It's not too fashionable, in the San Francisco hipster/Burning Man artist community, to admit to liking any widely popular stadium band, let alone one that has been around long enough to constitute the soundtrack to our lives. Indeed, mine is a generation that does not like to think one band or singer can encompass a life. Previous generations had Sinatra and the Beatles. We have U2. We probably won't realize that until the band has broken up or (given its remarkable track record of stability and insatiability) all croaked on stage, simultaneously, mid-set, in another fifty years or so. But trust me. Some day we'll be nudging each other in nursing homes and smiling wistfully every time "The Fly" or "War" comes on the billion-channel streaming satellite radio. "Remember this?" we'll say, tapping our arthiritic fingers while the hired help, six generations below us, marvels that we were alive when this elevator music was written.
Last night's two-and-a-half-hour performance at the Oakland Arena was kind of a greatest hits of U2 show moments. There was the televisual assault of the Zoo TV tour (the one I most regret not seeing -- love those massively multiple screens, that Adrian Veidt-in-Watchmen stuff), the handheld floodlight twirling of Rattle and Hum, and the passionate humanitarian politicking of -- well, of practically every U2 show ever (but come on -- what would you do, given that kind of platform?). We weren't seeing much that was new, but we were seeing an extremely well-oiled machine. Bono is a past master at plucking a fan out of the audience, at sounding and looking sincere and humble, and -- a relatively new trick, this -- knowing the best moment to tell us to hold up our cellphones and "create a Milky Way." They also have a guaranteed, foolproof method of getting off stage at the end of the second encore without being forced back for a third. Simply play '40', which, as everyone who's listened to Under a Blood Red Sky fifty zillion times knows, ends with the crowd singing the main refrain over and over while the band leaves one by one. Then our Pavlovian training kicks in; we expect the crowd to slowly fade to silence, and start mentally shuffling through our LP collections.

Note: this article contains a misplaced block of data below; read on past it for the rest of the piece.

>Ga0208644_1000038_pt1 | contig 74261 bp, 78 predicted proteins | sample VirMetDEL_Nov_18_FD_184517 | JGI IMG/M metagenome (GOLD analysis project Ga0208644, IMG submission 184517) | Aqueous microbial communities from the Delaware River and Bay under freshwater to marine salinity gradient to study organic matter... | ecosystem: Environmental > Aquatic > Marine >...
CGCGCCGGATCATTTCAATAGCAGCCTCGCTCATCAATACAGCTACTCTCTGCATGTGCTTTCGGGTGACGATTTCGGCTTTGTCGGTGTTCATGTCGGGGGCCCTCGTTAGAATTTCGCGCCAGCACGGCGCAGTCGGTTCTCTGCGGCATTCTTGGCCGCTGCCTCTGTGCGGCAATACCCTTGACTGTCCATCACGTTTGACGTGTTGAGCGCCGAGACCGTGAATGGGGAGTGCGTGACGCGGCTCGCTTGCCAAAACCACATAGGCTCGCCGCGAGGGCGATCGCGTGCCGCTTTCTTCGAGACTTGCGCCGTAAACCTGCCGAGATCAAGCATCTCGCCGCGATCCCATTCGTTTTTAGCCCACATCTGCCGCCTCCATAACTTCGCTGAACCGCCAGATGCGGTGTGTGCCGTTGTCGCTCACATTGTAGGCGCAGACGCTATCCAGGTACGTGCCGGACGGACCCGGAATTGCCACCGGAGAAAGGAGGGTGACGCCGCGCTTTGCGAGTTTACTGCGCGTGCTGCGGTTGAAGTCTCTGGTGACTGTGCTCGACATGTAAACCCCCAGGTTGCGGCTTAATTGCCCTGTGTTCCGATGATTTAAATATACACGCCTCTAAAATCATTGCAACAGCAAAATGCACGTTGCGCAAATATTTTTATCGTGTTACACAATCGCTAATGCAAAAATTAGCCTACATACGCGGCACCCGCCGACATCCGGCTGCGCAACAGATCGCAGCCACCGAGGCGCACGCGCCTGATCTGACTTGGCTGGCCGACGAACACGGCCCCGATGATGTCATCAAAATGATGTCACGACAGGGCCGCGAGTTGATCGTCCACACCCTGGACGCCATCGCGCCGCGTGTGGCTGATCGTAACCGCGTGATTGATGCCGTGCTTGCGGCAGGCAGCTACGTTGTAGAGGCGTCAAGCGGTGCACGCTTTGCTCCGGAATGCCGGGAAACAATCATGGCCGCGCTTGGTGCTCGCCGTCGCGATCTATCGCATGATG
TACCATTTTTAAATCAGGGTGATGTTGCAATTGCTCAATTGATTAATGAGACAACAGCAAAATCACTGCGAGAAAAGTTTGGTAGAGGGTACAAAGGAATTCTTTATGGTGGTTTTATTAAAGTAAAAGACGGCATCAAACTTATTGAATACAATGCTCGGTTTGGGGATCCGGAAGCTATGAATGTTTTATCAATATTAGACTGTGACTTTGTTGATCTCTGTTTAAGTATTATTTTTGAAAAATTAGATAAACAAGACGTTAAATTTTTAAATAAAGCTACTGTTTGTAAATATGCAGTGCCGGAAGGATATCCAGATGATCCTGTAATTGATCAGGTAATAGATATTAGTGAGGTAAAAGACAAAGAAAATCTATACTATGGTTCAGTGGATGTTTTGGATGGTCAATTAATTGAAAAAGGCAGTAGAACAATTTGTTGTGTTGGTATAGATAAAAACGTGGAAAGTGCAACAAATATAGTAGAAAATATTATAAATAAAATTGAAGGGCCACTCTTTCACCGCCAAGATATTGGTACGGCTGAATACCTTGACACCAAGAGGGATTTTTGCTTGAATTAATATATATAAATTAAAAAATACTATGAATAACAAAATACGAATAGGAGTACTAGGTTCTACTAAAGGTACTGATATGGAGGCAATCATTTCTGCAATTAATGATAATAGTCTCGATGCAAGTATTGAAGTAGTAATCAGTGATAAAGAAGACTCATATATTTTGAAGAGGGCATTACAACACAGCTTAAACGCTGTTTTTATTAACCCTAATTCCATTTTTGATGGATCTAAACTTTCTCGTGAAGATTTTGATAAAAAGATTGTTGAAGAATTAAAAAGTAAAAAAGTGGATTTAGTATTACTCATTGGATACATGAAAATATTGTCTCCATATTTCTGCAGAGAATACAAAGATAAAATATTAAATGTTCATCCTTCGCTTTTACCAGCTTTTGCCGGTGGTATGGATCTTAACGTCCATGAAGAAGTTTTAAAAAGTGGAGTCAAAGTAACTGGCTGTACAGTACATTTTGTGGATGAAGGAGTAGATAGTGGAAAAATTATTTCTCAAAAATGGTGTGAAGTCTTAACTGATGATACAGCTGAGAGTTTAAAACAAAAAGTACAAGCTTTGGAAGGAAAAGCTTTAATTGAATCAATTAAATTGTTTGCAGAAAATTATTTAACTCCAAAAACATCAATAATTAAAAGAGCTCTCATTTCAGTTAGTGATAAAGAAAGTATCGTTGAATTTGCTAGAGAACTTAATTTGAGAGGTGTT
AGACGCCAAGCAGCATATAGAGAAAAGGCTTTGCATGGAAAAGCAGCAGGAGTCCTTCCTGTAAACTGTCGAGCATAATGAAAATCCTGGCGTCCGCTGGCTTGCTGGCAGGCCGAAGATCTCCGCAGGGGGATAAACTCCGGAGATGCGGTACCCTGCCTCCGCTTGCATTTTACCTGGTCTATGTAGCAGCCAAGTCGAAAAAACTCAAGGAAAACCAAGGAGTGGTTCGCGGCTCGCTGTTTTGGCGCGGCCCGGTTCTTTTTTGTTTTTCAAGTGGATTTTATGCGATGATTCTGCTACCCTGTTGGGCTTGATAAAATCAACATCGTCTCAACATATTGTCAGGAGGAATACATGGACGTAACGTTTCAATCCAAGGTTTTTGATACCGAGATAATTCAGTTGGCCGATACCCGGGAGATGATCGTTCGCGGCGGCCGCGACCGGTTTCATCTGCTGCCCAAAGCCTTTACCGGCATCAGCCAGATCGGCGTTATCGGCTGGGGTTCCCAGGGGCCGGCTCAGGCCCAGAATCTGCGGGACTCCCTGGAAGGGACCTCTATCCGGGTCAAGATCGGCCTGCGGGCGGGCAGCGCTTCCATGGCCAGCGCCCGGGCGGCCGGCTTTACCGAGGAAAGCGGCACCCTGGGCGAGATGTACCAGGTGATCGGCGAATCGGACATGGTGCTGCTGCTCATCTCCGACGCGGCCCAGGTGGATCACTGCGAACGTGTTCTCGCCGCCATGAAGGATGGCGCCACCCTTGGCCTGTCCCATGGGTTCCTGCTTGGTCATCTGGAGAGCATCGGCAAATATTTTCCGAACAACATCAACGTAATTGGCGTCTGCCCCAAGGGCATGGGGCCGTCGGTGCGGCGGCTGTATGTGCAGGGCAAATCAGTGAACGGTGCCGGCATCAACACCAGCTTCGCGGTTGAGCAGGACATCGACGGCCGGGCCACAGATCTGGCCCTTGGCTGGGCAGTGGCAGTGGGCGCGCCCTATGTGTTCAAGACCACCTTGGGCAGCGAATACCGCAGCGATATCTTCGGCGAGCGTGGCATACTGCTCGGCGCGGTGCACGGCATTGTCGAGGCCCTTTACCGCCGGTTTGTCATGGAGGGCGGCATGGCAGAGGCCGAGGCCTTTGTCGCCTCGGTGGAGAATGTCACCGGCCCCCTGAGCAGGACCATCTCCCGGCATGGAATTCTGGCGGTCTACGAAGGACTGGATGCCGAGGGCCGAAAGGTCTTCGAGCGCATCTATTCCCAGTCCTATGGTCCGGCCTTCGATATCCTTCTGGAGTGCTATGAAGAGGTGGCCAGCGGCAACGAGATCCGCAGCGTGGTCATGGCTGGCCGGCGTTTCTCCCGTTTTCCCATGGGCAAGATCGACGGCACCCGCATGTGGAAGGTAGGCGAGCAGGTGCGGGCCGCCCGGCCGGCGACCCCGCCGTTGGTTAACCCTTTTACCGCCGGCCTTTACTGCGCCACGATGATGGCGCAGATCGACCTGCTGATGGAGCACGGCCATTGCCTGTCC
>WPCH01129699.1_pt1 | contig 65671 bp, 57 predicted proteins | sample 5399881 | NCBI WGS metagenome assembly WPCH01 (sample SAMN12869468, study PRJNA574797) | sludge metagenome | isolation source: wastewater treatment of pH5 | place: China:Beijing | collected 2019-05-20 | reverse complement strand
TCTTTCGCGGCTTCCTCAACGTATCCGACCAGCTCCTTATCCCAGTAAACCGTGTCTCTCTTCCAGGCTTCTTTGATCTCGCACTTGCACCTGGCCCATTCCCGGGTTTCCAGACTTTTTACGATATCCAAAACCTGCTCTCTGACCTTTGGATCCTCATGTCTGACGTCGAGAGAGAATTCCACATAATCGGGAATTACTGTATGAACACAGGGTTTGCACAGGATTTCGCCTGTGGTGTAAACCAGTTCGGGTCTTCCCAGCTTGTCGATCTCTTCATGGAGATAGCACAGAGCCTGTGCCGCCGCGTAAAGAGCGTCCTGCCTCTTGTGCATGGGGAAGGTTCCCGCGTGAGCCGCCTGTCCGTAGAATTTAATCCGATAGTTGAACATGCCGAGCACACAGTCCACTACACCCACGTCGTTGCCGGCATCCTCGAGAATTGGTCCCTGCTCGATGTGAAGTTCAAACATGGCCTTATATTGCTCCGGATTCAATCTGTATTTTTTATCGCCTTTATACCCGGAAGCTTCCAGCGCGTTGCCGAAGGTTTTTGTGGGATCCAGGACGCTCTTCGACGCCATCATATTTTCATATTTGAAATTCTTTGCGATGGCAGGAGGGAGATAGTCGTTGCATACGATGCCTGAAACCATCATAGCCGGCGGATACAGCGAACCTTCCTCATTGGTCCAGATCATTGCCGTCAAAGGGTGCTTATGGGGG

What can I say? It worked. All of it. I sang heartily along to every word, except those of the so-so tracks on the new album I don't know yet, and gyrated as much as one can gyrate to the sound of jangly guitars. Though a natural introvert and a recovering snob, I nestled easily into the vastness of the crowd, feeling, as I so rarely feel, part of something significantly larger. There are very few bands that can do it for me.
Unfortunately they didn't seem to do the same for Sean Penn. The moody actor, clearly visible in brown suede jacket and greased-back hair in the section below our press seats, was standing stock still every time I glanced down at him. Not one tap seemed to escape his feet, nor did a single stadium-rock pump emerge from his fist. C'mon, Sean -- loved you in 21 Grams and Mystic River, but don't you ever cut loose?